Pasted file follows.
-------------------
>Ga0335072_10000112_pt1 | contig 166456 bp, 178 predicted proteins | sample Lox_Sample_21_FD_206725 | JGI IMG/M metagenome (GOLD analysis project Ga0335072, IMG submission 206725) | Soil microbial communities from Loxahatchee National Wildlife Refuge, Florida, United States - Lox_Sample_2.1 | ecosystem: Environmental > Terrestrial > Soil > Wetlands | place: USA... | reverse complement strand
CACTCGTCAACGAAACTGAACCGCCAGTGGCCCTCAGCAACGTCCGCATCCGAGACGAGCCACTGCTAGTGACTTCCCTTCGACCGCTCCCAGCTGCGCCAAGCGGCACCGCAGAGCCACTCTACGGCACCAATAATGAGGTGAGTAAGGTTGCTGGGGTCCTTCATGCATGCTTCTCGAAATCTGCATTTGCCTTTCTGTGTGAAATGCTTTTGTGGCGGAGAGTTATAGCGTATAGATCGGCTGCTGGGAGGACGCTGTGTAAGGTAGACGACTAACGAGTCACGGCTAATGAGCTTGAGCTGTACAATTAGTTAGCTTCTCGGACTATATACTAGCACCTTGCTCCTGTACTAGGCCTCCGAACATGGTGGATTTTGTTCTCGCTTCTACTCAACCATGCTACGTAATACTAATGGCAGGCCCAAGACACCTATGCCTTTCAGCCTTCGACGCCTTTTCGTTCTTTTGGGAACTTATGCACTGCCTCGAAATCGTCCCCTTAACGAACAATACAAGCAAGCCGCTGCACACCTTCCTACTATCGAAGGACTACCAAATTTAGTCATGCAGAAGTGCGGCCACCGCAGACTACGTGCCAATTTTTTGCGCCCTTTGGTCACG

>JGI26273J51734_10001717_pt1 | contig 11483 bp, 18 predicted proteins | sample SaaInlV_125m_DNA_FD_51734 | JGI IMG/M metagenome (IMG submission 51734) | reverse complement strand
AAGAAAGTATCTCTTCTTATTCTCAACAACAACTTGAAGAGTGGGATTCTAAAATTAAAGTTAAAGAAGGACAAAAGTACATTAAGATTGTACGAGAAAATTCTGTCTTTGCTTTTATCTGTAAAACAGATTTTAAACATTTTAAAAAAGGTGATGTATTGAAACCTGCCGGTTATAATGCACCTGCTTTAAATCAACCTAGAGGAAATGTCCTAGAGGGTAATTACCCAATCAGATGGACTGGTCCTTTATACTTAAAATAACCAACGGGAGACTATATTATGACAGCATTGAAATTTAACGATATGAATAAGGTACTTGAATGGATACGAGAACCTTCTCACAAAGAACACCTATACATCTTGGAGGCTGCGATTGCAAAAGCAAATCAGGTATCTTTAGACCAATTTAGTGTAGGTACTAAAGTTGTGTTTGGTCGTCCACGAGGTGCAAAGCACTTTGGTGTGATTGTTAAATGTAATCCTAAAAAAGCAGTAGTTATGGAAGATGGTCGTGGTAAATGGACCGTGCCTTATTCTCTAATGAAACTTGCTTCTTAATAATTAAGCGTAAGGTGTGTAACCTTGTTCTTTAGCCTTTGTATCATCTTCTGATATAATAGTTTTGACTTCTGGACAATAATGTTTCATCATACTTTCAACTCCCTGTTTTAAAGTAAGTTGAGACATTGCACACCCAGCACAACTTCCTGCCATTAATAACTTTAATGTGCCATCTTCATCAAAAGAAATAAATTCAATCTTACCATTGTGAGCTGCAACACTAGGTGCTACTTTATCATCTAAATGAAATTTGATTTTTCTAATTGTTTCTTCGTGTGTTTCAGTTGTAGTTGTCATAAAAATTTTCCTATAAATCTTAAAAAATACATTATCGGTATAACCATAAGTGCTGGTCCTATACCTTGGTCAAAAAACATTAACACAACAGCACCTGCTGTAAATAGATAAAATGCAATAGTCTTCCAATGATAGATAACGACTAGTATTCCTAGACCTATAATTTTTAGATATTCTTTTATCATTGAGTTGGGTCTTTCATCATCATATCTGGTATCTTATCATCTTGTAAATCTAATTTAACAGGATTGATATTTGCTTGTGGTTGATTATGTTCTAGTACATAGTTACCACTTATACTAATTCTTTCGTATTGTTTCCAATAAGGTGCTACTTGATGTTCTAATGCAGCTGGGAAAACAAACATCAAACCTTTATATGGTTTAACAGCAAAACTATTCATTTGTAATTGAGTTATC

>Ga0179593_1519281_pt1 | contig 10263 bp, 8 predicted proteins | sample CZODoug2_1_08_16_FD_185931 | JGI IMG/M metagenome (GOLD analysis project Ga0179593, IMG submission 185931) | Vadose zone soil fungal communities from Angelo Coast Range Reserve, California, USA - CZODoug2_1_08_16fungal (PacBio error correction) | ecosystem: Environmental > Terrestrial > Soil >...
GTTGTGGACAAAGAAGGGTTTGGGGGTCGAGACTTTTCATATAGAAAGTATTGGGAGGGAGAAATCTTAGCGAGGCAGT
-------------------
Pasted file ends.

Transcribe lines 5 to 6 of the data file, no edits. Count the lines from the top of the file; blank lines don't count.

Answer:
>Ga0179593_1519281_pt1 | contig 10263 bp, 8 predicted proteins | sample CZODoug2_1_08_16_FD_185931 | JGI IMG/M metagenome (GOLD analysis project Ga0179593, IMG submission 185931) | Vadose zone soil fungal communities from Angelo Coast Range Reserve, California, USA - CZODoug2_1_08_16fungal (PacBio error correction) | ecosystem: Environmental > Terrestrial > Soil >...
GTTGTGGACAAAGAAGGGTTTGGGGGTCGAGACTTTTCATATAGAAAGTATTGGGAGGGAGAAATCTTAGCGAGGCAGT